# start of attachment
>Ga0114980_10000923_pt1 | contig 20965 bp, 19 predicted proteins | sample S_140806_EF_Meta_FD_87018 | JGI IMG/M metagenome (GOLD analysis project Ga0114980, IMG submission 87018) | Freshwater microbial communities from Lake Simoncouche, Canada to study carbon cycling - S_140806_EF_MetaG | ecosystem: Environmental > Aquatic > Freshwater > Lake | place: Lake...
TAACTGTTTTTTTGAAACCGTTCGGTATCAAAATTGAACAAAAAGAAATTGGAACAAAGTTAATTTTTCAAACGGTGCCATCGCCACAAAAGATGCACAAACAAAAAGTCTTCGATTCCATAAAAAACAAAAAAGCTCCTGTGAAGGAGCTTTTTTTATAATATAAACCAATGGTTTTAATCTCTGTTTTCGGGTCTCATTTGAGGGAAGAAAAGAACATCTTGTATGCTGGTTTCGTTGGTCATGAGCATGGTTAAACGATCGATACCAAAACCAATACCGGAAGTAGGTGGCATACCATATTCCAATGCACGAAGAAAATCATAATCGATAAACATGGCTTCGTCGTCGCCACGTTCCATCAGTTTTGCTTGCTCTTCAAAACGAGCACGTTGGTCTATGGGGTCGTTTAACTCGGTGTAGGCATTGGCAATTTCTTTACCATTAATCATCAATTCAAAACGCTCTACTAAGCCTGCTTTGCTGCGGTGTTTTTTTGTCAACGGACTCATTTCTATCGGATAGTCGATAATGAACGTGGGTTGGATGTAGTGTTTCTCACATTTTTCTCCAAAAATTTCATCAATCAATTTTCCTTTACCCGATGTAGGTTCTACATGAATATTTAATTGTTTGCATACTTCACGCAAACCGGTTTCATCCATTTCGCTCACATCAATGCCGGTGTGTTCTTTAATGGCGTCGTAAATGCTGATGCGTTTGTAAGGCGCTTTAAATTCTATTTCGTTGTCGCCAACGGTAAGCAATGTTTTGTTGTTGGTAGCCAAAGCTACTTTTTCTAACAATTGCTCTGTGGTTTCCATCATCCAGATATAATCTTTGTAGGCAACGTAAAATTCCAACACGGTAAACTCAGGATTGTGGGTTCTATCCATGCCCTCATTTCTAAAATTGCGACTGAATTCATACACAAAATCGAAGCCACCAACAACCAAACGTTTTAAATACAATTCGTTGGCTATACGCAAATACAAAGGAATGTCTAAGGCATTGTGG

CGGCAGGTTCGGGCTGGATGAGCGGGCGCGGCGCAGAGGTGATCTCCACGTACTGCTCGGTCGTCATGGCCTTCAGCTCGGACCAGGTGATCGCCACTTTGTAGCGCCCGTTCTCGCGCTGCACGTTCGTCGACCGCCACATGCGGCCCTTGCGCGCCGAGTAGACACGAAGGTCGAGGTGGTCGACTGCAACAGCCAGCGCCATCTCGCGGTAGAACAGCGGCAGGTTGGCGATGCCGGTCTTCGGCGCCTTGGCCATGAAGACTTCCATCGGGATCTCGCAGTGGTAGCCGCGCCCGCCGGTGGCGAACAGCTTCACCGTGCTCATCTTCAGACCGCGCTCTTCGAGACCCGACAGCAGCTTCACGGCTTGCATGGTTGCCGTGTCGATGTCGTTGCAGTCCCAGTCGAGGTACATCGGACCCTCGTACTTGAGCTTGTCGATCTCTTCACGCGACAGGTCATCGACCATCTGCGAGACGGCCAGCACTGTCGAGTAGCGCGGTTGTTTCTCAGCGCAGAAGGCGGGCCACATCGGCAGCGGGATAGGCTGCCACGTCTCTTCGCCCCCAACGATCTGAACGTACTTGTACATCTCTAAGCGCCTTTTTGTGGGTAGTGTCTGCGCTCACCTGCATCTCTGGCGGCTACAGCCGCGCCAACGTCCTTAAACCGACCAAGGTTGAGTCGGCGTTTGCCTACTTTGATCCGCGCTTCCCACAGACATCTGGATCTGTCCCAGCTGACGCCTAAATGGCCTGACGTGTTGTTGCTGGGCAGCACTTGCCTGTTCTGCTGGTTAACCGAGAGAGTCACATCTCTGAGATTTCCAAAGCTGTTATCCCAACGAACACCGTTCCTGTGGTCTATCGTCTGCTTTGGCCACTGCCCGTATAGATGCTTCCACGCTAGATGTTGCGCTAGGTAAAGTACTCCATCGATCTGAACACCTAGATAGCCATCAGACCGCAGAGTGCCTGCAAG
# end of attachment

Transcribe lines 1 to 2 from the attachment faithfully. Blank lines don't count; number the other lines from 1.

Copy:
>Ga0114980_10000923_pt1 | contig 20965 bp, 19 predicted proteins | sample S_140806_EF_Meta_FD_87018 | JGI IMG/M metagenome (GOLD analysis project Ga0114980, IMG submission 87018) | Freshwater microbial communities from Lake Simoncouche, Canada to study carbon cycling - S_140806_EF_MetaG | ecosystem: Environmental > Aquatic > Freshwater > Lake | place: Lake...
TAACTGTTTTTTTGAAACCGTTCGGTATCAAAATTGAACAAAAAGAAATTGGAACAAAGTTAATTTTTCAAACGGTGCCATCGCCACAAAAGATGCACAAACAAAAAGTCTTCGATTCCATAAAAAACAAAAAAGCTCCTGTGAAGGAGCTTTTTTTATAATATAAACCAATGGTTTTAATCTCTGTTTTCGGGTCTCATTTGAGGGAAGAAAAGAACATCTTGTATGCTGGTTTCGTTGGTCATGAGCATGGTTAAACGATCGATACCAAAACCAATACCGGAAGTAGGTGGCATACCATATTCCAATGCACGAAGAAAATCATAATCGATAAACATGGCTTCGTCGTCGCCACGTTCCATCAGTTTTGCTTGCTCTTCAAAACGAGCACGTTGGTCTATGGGGTCGTTTAACTCGGTGTAGGCATTGGCAATTTCTTTACCATTAATCATCAATTCAAAACGCTCTACTAAGCCTGCTTTGCTGCGGTGTTTTTTTGTCAACGGACTCATTTCTATCGGATAGTCGATAATGAACGTGGGTTGGATGTAGTGTTTCTCACATTTTTCTCCAAAAATTTCATCAATCAATTTTCCTTTACCCGATGTAGGTTCTACATGAATATTTAATTGTTTGCATACTTCACGCAAACCGGTTTCATCCATTTCGCTCACATCAATGCCGGTGTGTTCTTTAATGGCGTCGTAAATGCTGATGCGTTTGTAAGGCGCTTTAAATTCTATTTCGTTGTCGCCAACGGTAAGCAATGTTTTGTTGTTGGTAGCCAAAGCTACTTTTTCTAACAATTGCTCTGTGGTTTCCATCATCCAGATATAATCTTTGTAGGCAACGTAAAATTCCAACACGGTAAACTCAGGATTGTGGGTTCTATCCATGCCCTCATTTCTAAAATTGCGACTGAATTCATACACAAAATCGAAGCCACCAACAACCAAACGTTTTAAATACAATTCGTTGGCTATACGCAAATACAAAGGAATGTCTAAGGCATTGTGG